for National Geographic News
As U.S. wildfires rage, so does debate over how to help burned timberlands bounce back.
Some experts tout "salvage logging"cutting down remaining trees and selling the woodto help forests regenerate. But a new study suggests that sometimes Mother Nature does a better job on her own.
Along with colleagues, Daniel Donato, a graduate student in Oregon State University's Department of Forest Science, examined the effects of salvage logging in evergreen forests torched by Oregon's notorious 2002 Biscuit Fire.
Advocates say salvage logging is necessary to clean out burned forests and stimulate new growth. Opponents, however, charge that the practice opens protected lands to logging and alters the natural balance.
Donato's data show that some sections of the Biscuit fire's decimated Douglas fir forest are actually bouncing back much more rapidly where nature was left to take its own course.
"Are these burns regenerating on their own, or do they need replanting?" Donato said. "There is a wide assumption that they need help."
"There is a very hot debate over this, but there has been no real field data. The study is about going to a high-profile fire that everyone is talking about and finding out what's really going on there," he added.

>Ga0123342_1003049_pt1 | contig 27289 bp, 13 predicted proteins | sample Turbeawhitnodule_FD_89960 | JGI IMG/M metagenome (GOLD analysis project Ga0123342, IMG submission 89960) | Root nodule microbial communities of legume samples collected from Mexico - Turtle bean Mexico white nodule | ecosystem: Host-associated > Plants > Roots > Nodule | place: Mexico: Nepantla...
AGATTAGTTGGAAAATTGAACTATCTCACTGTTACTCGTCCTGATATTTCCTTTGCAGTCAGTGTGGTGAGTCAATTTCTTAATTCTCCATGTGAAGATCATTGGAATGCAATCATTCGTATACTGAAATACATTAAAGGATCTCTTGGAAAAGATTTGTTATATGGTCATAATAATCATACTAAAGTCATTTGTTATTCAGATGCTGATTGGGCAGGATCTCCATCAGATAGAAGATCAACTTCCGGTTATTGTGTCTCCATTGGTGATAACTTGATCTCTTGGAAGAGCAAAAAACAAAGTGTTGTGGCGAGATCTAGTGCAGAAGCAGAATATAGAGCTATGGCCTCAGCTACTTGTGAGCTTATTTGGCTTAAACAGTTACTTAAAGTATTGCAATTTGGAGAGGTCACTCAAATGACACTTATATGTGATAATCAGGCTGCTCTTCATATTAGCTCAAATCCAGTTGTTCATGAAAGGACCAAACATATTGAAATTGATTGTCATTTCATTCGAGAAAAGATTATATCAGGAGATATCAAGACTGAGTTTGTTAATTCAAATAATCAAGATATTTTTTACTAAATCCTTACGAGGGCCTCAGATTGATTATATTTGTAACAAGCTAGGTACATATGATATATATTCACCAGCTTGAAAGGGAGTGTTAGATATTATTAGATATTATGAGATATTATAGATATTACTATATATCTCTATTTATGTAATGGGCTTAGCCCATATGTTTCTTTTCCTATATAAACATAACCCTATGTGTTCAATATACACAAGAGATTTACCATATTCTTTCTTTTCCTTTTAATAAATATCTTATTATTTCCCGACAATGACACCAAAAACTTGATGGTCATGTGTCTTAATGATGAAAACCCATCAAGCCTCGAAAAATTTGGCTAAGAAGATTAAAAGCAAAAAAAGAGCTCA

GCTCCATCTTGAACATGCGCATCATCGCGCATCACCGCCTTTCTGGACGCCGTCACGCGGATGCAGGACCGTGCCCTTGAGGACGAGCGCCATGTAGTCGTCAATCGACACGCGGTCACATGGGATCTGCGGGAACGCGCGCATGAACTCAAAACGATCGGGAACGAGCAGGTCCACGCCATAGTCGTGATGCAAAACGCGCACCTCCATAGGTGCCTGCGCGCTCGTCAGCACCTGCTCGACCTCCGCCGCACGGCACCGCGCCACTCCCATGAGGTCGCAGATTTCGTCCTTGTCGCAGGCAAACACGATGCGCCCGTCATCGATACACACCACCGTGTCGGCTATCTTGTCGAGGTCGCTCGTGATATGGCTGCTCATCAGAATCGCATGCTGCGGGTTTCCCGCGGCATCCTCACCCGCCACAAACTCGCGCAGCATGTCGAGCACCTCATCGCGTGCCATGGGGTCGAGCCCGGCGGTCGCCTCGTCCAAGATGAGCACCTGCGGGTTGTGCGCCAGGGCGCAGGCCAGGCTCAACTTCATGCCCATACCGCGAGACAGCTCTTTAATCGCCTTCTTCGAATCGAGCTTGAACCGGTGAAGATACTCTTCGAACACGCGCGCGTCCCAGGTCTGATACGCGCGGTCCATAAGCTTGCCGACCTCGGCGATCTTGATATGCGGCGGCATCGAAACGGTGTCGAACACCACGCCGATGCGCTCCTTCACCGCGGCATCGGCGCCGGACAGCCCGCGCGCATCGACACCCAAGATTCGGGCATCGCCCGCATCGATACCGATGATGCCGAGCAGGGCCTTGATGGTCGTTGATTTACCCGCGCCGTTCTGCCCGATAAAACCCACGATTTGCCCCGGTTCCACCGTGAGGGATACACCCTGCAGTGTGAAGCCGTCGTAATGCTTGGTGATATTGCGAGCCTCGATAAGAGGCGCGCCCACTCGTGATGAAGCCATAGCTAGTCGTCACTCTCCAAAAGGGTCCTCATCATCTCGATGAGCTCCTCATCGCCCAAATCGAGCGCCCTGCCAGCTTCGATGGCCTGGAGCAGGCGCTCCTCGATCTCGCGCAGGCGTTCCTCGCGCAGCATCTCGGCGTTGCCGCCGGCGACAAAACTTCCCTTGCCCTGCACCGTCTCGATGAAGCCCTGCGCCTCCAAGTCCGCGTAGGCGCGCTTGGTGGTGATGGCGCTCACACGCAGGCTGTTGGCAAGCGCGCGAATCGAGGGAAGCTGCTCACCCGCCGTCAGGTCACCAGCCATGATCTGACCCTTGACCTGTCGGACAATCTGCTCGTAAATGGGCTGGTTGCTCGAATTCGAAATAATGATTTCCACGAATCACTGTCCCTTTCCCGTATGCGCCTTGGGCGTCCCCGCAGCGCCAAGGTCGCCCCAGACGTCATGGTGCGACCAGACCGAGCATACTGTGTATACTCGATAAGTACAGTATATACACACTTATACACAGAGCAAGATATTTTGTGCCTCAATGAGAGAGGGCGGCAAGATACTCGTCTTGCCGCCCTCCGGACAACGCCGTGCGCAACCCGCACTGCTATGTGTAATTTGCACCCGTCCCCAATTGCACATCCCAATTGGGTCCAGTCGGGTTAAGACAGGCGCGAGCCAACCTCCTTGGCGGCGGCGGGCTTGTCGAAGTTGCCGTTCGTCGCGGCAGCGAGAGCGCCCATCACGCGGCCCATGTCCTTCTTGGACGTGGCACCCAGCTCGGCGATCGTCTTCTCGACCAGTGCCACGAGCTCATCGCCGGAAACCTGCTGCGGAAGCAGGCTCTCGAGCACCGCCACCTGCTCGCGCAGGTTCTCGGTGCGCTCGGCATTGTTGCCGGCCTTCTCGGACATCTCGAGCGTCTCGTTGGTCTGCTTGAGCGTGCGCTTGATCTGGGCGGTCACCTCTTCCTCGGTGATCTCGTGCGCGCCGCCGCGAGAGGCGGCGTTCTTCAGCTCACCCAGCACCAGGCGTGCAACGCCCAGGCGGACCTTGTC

Logging Reduced Regeneration by 70 Percent
The Biscuit fire was a half-million-acre (200,000-hectare) blaze in Oregon's Rogue River-Siskiyou National Forest. Though controversial, logging was allowed in many parts of the landscape after the wildfire.
Donato's data, to be published in tomorrow's issue of the journal Science, revealed some surprising results.
After the 2002 blaze the researcher's team documented early conifer regeneration in both logged and nonlogged areas. They found that salvage logging had reduced natural regeneration by more than 70 percent.
"That's kind of a shocker right there," Donato said.
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